US crude oil proved reserves declined 4.7 billion bbls (11.8%) from their year end 2014 level to 35.2 billion bbls at year end 2015, according to US Crude Oil and Natural Gas Proved Reserves, Year-end 2015, released by the US Energy Information Administration (EIA). US natural gas proved reserves decreased 64.5 trillion ft3, a 16.6% decline, reducing the US total to 324.3 trillion ft3 at year-end 2015.
The significant reduction in the average price of both oil and natural gas between 2014 and 2015 resulted in more challenging economic and operating conditions, an important factor in determining proved reserves. These price developments, reflected in a nearly 50% decline in average West Texas Intermediate crude oil spot prices (from US$95/bbl in 2014 to US$50/bbl in 2015) and a more than 40% decline in the natural gas spot price at the Louisiana Henry Hub (from US$4.55/million Btu in 2014 to US$2.62/million Btu in 2015) led to reduced drilling activity and downward revisions in proved reserves across a broad range of US producers in 2015.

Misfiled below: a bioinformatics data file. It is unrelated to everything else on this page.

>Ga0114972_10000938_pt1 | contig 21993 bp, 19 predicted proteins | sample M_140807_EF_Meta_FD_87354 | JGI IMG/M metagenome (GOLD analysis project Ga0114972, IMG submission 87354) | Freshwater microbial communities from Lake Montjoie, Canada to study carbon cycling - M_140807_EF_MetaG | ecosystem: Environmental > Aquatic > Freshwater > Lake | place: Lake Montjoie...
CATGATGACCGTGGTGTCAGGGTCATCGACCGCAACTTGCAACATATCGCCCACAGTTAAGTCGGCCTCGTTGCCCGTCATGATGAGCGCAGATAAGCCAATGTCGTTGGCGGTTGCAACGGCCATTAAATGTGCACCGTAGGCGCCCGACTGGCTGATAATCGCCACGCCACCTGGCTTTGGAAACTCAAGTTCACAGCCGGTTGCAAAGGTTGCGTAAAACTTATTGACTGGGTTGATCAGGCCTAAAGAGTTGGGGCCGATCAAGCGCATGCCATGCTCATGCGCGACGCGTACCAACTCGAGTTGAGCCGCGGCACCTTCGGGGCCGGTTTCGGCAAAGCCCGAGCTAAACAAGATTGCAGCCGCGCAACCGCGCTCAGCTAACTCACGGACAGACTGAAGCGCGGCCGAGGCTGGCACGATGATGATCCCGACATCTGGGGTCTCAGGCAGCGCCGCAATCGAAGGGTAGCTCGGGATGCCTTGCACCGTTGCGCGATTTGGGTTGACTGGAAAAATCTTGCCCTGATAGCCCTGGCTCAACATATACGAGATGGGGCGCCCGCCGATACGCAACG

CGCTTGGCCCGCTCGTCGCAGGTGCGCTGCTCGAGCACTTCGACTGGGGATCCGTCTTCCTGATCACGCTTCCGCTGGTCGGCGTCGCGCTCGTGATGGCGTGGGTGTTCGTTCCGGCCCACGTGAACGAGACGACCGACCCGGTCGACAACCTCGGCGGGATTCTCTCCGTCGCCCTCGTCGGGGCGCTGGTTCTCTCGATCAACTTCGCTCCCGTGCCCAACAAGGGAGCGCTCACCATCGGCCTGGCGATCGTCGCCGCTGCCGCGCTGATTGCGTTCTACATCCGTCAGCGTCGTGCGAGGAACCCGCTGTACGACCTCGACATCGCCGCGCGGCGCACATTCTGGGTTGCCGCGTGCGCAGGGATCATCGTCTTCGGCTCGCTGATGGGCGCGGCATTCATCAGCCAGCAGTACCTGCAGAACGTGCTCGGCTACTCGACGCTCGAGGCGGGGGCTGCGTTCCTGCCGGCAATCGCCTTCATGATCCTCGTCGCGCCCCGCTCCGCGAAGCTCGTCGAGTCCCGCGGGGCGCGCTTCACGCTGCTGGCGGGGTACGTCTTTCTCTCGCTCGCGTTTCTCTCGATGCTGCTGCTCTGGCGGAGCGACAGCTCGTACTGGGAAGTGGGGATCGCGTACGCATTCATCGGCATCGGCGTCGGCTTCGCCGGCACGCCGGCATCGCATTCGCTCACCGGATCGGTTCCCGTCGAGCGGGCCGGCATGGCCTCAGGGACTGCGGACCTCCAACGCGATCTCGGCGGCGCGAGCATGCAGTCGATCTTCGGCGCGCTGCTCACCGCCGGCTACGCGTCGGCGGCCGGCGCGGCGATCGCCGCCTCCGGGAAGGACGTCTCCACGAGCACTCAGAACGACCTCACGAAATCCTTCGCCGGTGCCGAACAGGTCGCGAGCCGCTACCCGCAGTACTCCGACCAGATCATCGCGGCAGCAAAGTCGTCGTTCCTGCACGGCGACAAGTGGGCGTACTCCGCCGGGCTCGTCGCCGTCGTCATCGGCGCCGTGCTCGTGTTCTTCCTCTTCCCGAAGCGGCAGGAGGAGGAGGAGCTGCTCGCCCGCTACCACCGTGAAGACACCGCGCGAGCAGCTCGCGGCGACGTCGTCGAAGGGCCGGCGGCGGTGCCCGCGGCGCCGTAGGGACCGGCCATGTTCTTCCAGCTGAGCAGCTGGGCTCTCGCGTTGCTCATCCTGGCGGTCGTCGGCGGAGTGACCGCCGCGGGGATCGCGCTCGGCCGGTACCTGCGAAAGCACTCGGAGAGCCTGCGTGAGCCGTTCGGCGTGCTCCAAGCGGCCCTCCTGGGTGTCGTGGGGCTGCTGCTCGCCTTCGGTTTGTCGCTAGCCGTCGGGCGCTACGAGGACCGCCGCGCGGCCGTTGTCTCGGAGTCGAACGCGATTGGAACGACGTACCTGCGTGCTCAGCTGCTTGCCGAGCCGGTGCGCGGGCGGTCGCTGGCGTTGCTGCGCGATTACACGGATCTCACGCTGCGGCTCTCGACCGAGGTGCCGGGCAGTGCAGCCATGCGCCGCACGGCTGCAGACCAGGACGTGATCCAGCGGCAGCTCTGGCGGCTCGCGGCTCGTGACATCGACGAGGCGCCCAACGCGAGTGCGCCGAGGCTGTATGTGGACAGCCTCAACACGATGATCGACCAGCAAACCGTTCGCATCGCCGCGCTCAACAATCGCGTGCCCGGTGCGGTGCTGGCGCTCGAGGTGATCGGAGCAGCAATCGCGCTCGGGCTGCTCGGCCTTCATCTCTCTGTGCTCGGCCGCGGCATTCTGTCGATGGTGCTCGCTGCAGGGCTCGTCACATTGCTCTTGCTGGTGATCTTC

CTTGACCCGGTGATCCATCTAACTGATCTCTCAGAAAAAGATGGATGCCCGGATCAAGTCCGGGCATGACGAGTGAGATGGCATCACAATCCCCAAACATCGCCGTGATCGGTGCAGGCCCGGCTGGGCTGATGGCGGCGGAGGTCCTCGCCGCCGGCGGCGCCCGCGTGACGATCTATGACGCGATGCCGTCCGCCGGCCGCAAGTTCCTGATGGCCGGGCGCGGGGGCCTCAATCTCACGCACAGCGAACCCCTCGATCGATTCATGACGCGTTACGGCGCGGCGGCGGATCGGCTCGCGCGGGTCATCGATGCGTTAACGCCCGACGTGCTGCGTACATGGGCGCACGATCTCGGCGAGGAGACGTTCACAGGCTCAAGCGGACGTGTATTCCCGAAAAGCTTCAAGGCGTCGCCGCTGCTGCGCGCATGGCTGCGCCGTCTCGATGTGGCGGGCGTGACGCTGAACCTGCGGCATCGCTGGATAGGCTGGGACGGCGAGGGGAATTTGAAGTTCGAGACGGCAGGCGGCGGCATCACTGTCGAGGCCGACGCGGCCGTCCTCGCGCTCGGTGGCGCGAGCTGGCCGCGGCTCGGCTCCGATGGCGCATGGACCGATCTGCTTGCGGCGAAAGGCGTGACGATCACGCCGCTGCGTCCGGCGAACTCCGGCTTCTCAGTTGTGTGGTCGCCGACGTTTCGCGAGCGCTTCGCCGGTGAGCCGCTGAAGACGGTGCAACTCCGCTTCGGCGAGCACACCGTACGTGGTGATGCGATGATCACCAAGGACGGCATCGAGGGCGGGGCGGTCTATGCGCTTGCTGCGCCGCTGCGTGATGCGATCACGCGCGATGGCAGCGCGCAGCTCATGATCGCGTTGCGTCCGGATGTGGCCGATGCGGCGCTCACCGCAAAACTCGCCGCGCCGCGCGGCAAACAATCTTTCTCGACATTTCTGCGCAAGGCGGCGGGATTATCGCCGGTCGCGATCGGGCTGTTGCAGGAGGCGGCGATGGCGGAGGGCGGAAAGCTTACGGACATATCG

New Mexico had the largest net increase in proved reserves of crude oil and lease condensate of all states in 2015, mostly from development of the Wolfcamp shale and Bone Spring plays in southeastern New Mexico's portion of the Delaware Basin.
Crude oil and lease condensate extensions to existing fields were highest in Texas and North Dakota in 2015. However, as a result of downward revisions, both states experienced a net reduction in proved reserves.
In 2015, Ohio added more than 5 trillion ft3 of natural gas proved reserves (in the Utica/Point Pleasant Shale play), and surpassed Arkansas and the Gulf of Mexico to become the ninth largest natural gas reserves state. Proved reserves are those volumes of oil and natural gas that geological and engineering data demonstrate with reasonable certainty to be recoverable in future years from known reservoirs under existing economic and operating conditions.
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